4th Climber To Conquer The Alps: 82 Peaks In 78 Days

While many alpinists have climbed all of the Alps’ 4,000m peaks, just a handful have chained them all together in a single expedition.

Earlier this year, Roeland van Oss became the fourth climber and the first Dutchman to enchain all of the Alps’ highest mountains. This accomplishment includes about 100,000m of total elevation gain.

When he summited the final mountain — Barre de Ecrins on Aug. 12 — van Oss had spent 78 days climbing and biking. He joins the legendary ranks of the only mountaineers to complete this massive solo undertaking: Diego Giovannini, Franco Nicolini, and Ueli Steck.

The Dutch alpinist used no vehicles or cable cars throughout the journey. He wanted to accomplish the feat while remaining carbon-neutral. As a result, he cycled more than 1,300km between the 600km of hiking and climbing.

Van Oss used the expedition to bring attention to climate change, naming his trip the Climbing4Climate project. He leveraged his social media account to tell his story in real-time and encouraged people to make climate pledges.

“As a mountain guide and mountaineer, I see how the Alps are suffering: glaciers are melting, sections of rock are collapsing, seasons are changing, droughts and floods follow one another,” van Oss wrote for Alpine Mag. “We have to do something, and just talking about it won’t work. I think we need actions that inspire, that lead by example.”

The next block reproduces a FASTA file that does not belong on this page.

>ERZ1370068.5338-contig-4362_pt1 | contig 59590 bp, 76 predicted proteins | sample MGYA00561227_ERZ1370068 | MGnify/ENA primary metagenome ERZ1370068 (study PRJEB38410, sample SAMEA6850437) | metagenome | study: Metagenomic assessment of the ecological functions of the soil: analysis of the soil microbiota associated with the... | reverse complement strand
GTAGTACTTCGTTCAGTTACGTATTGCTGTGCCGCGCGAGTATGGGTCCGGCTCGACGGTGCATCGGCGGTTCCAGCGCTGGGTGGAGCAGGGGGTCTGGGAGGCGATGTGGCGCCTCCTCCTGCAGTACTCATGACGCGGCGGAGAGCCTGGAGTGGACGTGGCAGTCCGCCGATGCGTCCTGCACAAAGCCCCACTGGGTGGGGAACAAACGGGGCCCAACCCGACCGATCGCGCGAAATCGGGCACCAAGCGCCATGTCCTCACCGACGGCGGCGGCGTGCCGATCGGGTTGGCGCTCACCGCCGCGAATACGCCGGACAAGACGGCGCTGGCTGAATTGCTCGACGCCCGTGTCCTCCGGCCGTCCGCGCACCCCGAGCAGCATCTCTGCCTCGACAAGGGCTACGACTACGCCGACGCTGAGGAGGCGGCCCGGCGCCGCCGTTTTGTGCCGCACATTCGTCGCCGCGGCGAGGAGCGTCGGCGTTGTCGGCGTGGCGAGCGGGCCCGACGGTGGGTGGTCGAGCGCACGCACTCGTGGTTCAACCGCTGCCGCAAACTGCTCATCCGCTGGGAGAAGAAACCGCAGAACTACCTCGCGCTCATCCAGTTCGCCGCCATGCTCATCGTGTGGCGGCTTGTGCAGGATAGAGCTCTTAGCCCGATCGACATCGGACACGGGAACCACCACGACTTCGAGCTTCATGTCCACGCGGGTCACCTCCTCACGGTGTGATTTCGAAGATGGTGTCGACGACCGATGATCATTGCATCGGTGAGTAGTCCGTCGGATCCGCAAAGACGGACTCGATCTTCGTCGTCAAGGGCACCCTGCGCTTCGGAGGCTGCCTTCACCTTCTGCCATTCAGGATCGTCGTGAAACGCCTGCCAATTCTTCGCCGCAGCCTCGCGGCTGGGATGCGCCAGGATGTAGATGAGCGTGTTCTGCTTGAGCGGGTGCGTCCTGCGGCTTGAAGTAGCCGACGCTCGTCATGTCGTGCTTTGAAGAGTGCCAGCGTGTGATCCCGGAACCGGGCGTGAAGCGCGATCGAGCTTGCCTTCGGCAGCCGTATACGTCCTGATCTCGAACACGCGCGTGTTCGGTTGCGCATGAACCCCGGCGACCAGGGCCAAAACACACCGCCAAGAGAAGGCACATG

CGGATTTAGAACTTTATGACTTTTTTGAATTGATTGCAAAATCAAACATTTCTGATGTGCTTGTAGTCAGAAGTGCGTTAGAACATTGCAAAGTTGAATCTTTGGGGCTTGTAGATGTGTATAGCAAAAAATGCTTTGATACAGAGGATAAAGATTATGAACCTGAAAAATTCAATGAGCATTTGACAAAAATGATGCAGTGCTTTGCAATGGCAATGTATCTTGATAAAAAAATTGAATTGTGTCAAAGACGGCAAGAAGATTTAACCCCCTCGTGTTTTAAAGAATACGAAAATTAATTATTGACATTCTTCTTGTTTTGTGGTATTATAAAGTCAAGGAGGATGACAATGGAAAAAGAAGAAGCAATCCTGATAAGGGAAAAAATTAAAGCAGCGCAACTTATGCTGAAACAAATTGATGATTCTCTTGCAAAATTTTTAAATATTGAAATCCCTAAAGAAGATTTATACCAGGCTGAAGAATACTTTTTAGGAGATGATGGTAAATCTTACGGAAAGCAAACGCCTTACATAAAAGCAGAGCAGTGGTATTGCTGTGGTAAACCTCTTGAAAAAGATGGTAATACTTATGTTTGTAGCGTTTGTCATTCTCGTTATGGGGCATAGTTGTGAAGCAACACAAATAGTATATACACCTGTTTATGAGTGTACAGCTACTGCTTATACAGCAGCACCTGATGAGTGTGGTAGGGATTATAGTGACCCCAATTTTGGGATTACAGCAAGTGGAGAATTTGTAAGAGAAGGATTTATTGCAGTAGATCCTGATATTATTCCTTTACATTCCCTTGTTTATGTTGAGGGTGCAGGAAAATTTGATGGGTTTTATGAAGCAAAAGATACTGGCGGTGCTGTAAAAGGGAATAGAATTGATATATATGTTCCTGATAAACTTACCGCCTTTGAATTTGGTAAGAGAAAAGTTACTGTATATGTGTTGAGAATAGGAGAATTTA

Photo: Roeland van Oss


A changed mountain range

While van Oss might have already known that the Alps are changing rapidly, completing this new challenge offered many reminders.

When the two Italian climbers, Giovannini and Nicolini, climbed all the 4,000m peaks, they managed it in 60 days. It took 62 days for Steck to do the same thing solo.

For van Oss, the most significant factor in his increased timetable came from the receding glaciers and crumbling rock that has transformed the Alps. He faced problems from the first peak, Piz Bernina (4,048m). Arriving at the base, he immediately understood why no one had yet climbed it that season. The glacier had dried up, making it “a labyrinth to cross” and shattering van Oss’s early confidence, he wrote.

In his first nine days, van Oss climbed just one peak. He then made up for the lost time by climbing 25 peaks in the following 13 days.

In Chamonix, the Dutchman once again faced dangerous climbing from loose rock. He called conditions “the worst I have ever seen” in that area. The Matterhorn had so little snow and ice that van Oss climbed the entire thing without crampons.

In likely his most challenging day, van Oss climbed seven of the 4,000m peaks in a single push. He made the traverse from Mischabeljoch Biwak over the Taschhorn (4,491m), Dom (4,545m), on to Dirruhorn, and finally, the campsite in Täsch, the UIAA wrote.

Summing up the experience, van Oss wrote that the problems he experienced throughout the challenge reflected how quickly mountains change.

“It sadly demonstrated how important the problem is: it was extremely hot and dry, and many routes were strongly discouraged or unaccompanied of guides due to falling rocks and ice. On the other hand, several major incidents in the mountains could be directly linked to climate change.”

Andrew McLemore

An award-winning journalist and photographer, Andrew McLemore brings more than 14 years of experience to his position as Associate News Editor for Lola Digital Media. Andrew is also a musician, climber and traveler who currently lives in Medellin, Colombia. When he’s not writing, playing gigs or exploring the outdoors, he’s hanging out with his dog Campana.